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Four of our project villages are located in Laikipia district, twelve in Kitui, Machakos and Makueni districts in central Kenya. Here, deforestation, overgrazing and the rapidly advancing global warming have already driven desertification far ahead. The fertile topsoil is being eroded and water quality is declining. On average, the inhabitants of our project communities have access to water from rivers and streams for only eight months of the year, and some have to walk twelve kilometres to get it. Almost three quarters of the people earn their living exclusively from agriculture. The yields are barely enough for more than their own needs, and there is little left to sell. No wonder that the monthly income of these households is less than 5,000 Kenyan shillings - the equivalent of about 40 euros.
„Der Fluss führte nur zur Regenzeit Wasser, danach mussten wir sehr weit gehen, um Wasser zu holen. Die Leute haben tiefe Löcher gegraben, um an Wasser zu kommen, aber das ist gefährlich, weil man verschüttet werden kann. Außerdem machte das Wasser oft krank, Typhus und Amöbeninfektionen waren weitverbreitet."
Sand dams, vegetable fields and nurseries
68-year-old Nathan Musau belongs to the Natulenge Juu self-help group from one of our project villages. With high labour input, the group has built 3 sand dams with shallow wells in only 8 months, which now provide around 3,000 villagers with clean water all year round. On their jointly created demonstration plots, the group members have successfully tested the cultivation of tomatoes, spinach and kale, which they sell for a profit. The proceeds are invested in other Natulenge Juu projects. Over 700 seedlings are currently growing in three nurseries, including avocados, mangoes and acacias. "Since we can irrigate them," says Nathan Musau, "hopefully many of them will survive and improve our environment." How important trees are for climate, soil and water, and how to raise them, Nathan learned with many other farmers in the project's workshops. There they were also introduced to sustainable methods of tilling the soil and growing crops, and learned how to reduce wood consumption with energy-saving cookers and eco-briquettes. "These trainings have really helped us a lot," Nathan Musau emphasises. "And the water from our sand dams will benefit many generations to come."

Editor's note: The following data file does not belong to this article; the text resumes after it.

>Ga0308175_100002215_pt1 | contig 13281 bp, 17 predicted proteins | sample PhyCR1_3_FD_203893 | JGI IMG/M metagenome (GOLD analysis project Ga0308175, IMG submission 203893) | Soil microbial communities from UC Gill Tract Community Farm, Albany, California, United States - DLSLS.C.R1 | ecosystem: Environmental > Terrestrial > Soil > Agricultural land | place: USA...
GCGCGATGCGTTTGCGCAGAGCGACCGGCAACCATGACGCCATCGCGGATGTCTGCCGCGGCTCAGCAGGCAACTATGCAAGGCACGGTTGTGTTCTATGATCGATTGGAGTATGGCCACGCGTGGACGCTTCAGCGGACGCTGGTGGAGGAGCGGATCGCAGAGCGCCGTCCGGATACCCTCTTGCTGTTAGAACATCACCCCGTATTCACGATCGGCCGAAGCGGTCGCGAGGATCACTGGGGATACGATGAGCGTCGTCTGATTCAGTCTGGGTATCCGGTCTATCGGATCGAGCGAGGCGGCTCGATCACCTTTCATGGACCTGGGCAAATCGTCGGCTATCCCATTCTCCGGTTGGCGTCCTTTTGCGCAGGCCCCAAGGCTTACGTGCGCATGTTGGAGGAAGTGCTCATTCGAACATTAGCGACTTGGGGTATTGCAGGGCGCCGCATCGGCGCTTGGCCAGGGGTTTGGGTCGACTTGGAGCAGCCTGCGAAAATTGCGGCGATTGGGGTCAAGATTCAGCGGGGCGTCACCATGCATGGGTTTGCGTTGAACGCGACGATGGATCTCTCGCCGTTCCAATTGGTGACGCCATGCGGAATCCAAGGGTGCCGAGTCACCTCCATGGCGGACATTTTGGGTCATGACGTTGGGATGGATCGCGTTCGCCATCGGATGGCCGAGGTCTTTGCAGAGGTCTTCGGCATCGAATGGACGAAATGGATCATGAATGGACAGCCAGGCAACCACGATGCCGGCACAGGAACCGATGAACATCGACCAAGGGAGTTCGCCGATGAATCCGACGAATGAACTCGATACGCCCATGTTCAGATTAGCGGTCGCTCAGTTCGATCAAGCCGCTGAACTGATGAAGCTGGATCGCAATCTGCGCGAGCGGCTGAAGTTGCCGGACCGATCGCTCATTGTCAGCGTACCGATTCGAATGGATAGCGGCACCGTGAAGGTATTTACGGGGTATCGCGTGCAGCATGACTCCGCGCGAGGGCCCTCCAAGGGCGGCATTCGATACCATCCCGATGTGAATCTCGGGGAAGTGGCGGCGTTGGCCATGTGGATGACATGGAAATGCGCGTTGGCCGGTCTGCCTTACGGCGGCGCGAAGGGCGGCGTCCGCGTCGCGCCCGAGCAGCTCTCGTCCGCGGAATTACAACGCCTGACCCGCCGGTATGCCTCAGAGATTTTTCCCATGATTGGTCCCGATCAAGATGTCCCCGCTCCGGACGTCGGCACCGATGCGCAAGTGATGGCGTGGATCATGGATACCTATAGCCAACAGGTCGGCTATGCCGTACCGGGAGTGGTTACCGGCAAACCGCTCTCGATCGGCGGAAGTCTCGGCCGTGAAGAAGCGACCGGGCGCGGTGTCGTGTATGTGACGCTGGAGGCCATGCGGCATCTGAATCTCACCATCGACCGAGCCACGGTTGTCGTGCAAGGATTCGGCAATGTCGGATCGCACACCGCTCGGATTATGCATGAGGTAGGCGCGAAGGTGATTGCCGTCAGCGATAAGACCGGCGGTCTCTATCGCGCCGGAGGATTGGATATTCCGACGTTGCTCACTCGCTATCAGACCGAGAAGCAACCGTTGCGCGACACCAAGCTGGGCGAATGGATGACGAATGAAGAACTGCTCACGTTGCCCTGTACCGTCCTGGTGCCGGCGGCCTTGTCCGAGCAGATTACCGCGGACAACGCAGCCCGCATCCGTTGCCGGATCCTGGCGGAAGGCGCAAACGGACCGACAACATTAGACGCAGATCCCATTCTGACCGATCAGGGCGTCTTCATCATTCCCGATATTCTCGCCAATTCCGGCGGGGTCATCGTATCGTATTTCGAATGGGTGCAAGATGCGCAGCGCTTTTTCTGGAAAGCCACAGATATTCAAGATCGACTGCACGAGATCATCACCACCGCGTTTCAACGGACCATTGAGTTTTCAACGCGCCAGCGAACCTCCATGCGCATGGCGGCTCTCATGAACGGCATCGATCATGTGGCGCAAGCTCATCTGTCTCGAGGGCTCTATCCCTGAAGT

More than livestock
In Laikipia, most households make their meagre living from natural grazing. But drought, disease and the long journeys to water in the dry season cost many of their goats, sheep, cows and chickens their lives. A Maasai women's group and three farming groups, a total of 180 people, are now putting their lives on a new footing with the help of our project: after they too have built sand dams, they are cultivating aloe secundiflora on their communal plots and in their home gardens. The leaves of this plant provide a sought-after ingredient for the cosmetics industry and are sold with the help of the project, for example, to Lush Cosmetics, a producer of natural cosmetics in the UK. The women also learn to produce their own shampoo, shower gel, body cream and hand sanitizer, which they can sell locally. Aloe cultivation and marketing are an important building block for environmentally sustainable agriculture, which can generate a living wage even under changing climate conditions.
What is new in this project is that we are linking two of our local partner organisations: the African Sand Dam Foundation (ASDF), a Kenyan non-governmental organisation with which we have been working since 2012, and Laikipia Permaculture Centre Trust (LPCT). For example, the sand dam specialist ASDF teaches people from LPCT what to look for in the siting, design, planning and implementation of sand dam projects. During the construction work in Laikipia, ASDF's experienced technical staff help to put what they have learned into practice properly. LPCT brings its expertise in supporting communities to develop self-sustaining, sustainable agriculture. Among other things, the organisation provides the communities with aloe seedlings and takes care of the marketing of the leaves. Together, we are all pursuing the same goal: bringing water to the driest villages in Kenya and finding solutions to help people there secure their livelihoods and preserve their natural environment.